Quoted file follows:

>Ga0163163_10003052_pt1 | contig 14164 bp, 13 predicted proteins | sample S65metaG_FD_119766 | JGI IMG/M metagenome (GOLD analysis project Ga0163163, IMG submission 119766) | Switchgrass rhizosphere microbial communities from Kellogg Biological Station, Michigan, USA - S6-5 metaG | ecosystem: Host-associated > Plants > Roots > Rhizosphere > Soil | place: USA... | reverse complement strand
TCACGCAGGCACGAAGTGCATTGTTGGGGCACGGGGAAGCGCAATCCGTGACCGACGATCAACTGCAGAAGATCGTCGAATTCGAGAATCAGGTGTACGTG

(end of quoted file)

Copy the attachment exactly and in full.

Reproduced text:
>Ga0163163_10003052_pt1 | contig 14164 bp, 13 predicted proteins | sample S65metaG_FD_119766 | JGI IMG/M metagenome (GOLD analysis project Ga0163163, IMG submission 119766) | Switchgrass rhizosphere microbial communities from Kellogg Biological Station, Michigan, USA - S6-5 metaG | ecosystem: Host-associated > Plants > Roots > Rhizosphere > Soil | place: USA... | reverse complement strand
TCACGCAGGCACGAAGTGCATTGTTGGGGCACGGGGAAGCGCAATCCGTGACCGACGATCAACTGCAGAAGATCGTCGAATTCGAGAATCAGGTGTACGTG